Consider the pain management clinical situation in which a clinician is working with a patient to manage pain with a multimodal approach using acetaminophen, gabapentinoids and opioids. The patient overdoses on the gabapentinoids and opioids in addition to some benzodiazepines received from another provider who also prescribed other opioids.  The pain management clinician who never developed self-compassion is devasted by the news and berates self for not checking the prescription drug monitoring database (PDMP).  The clinician does not forgive self and ruminates about this situation becoming increasingly depressed and anxious. Eventually this very talented and compassionate clinician leaves pain management entirely. 

The situation described could have a very different outcome if the clinician cultivated self-compassion.  With self-compassion the clinician could review the situation, acknowledge the omission of not checking the PDMP and grieve the patient.  Yet with self-compassion the clinician can experience remorse and regret while also knowing that there was no intent to harm the patient.  With self-compassion the clinician can understand that time constraints and a lack of appreciation for the importance of the PDMP information led to not checking. With self-compassion the clinician can forgive self and vow to assiduously check the PDMP whenever prescribing opioids, thus becoming a more responsible pain management clinician for thousands of patients. With an understanding and cultivation of self-compassion, this talented clinician is also able to be appropriately compassionate for people living in pain and guide patients toward self-compassion.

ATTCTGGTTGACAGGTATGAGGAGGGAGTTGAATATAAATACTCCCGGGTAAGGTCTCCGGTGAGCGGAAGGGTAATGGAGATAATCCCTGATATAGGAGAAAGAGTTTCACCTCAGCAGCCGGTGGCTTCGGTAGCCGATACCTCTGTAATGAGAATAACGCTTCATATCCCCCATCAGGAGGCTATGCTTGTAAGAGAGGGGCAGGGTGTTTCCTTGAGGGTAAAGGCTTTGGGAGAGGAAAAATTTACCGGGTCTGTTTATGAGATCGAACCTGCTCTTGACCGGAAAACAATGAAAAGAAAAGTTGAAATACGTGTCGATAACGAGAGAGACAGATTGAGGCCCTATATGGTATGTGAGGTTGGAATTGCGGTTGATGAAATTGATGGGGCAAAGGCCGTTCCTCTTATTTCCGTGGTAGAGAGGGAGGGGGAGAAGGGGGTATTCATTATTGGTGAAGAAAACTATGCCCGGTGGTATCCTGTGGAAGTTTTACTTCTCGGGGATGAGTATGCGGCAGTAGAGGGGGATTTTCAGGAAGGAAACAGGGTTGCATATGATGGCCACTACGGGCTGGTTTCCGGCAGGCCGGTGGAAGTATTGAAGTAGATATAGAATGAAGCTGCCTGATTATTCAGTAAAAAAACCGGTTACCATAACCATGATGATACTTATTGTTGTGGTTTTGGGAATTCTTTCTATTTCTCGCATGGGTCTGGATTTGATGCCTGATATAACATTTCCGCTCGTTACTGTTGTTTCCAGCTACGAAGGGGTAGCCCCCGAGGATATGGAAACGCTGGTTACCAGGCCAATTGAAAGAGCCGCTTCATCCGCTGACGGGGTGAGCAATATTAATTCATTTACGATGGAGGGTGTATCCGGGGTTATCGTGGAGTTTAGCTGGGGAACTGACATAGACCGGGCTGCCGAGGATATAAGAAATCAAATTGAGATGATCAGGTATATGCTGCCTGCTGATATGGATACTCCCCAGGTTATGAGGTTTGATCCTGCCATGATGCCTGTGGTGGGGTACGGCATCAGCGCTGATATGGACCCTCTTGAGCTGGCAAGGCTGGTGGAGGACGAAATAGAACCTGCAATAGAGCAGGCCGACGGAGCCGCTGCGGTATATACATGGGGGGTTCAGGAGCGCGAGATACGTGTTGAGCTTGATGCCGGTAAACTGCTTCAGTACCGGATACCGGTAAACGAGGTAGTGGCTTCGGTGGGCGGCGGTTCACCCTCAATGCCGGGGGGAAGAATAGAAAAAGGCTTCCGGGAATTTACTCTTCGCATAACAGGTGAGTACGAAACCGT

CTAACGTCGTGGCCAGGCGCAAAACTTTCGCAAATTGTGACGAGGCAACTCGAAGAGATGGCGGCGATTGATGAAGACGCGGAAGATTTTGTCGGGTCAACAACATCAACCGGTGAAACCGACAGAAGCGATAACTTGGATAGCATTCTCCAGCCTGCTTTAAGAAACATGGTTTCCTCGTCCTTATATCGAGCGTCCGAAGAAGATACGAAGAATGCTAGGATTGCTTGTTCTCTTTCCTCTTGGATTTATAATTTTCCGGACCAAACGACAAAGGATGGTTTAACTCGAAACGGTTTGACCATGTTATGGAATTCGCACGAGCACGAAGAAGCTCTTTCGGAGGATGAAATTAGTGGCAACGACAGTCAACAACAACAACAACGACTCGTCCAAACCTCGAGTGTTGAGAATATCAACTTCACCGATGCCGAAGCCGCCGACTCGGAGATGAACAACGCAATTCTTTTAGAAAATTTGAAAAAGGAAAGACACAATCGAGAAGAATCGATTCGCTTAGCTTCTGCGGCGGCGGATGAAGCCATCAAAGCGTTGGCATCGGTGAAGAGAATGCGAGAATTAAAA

Costa, J., & Pinto‐Gouveia, J. (2013). Experiential avoidance and self‐compassion in chronic pain. Journal of Applied Social Psychology, 43(8), 1578-1591.

Dalai Lama.  (2003). Transforming the Mind: Teachings on Generating Compassion.  London, Thorsons, Hammersmith.

Germer, C. (2009). The mindful path to self-compassion: Freeing yourself from destructive thoughts and emotions. Guilford Press.

Maraldo, T. M., Zhou, W., Dowling, J., & Vander Wal, J. S. (2016). Replication and extension of the dual pathway model of disordered eating: The role of fear of negative evaluation, suggestibility, rumination, and self-compassion. Eating Behaviors, 23, 187-194.

Neff, K. (2016). Self-compassion. Mindfulness in Positive Psychology: The Science of Meditation and Wellbeing, Encyclopedia of Personality and Individual Differences. 37, 1-8.

Neff, K. D., & Knox, M. C. (2017). Self-compassion. V. Zeigler-Hill, TK Shackelford (eds.), Encyclopedia of Personality and Individual Differences, 1–8. DOI 10.1007/978-3-319-28099-8_1159-1.

Nery-Hurwit, M., Yun, J., & Ebbeck, V. (2018). Examining the roles of self-compassion and resilience on health-related quality of life for individuals with Multiple Sclerosis. Disability and Health Journal, 11(2), 256-261.

Phelps, C. L., Paniagua, S. M., Willcockson, I. U., & Potter, J. S. (2018). The relationship between self-compassion and the risk for substance use disorder. Drug and Alcohol Dependence, 183, 78-81.

Reyes, D. (2012). Self-compassion: A concept analysis. Journal of Holistic Nursing, 30(2), 81-89.

Veneziani, C. A., Fuochi, G., & Voci, A. (2017). Self-compassion as a healthy attitude toward the self: Factorial and construct validity in an Italian sample. Personality and Individual Differences, 119, 60-68.

Wang, X., Chen, Z., Poon, K. T., Teng, F., & Jin, S. (2017). Self-compassion decreases acceptance of own immoral behaviors. Personality and Individual Differences, 106, 329-333.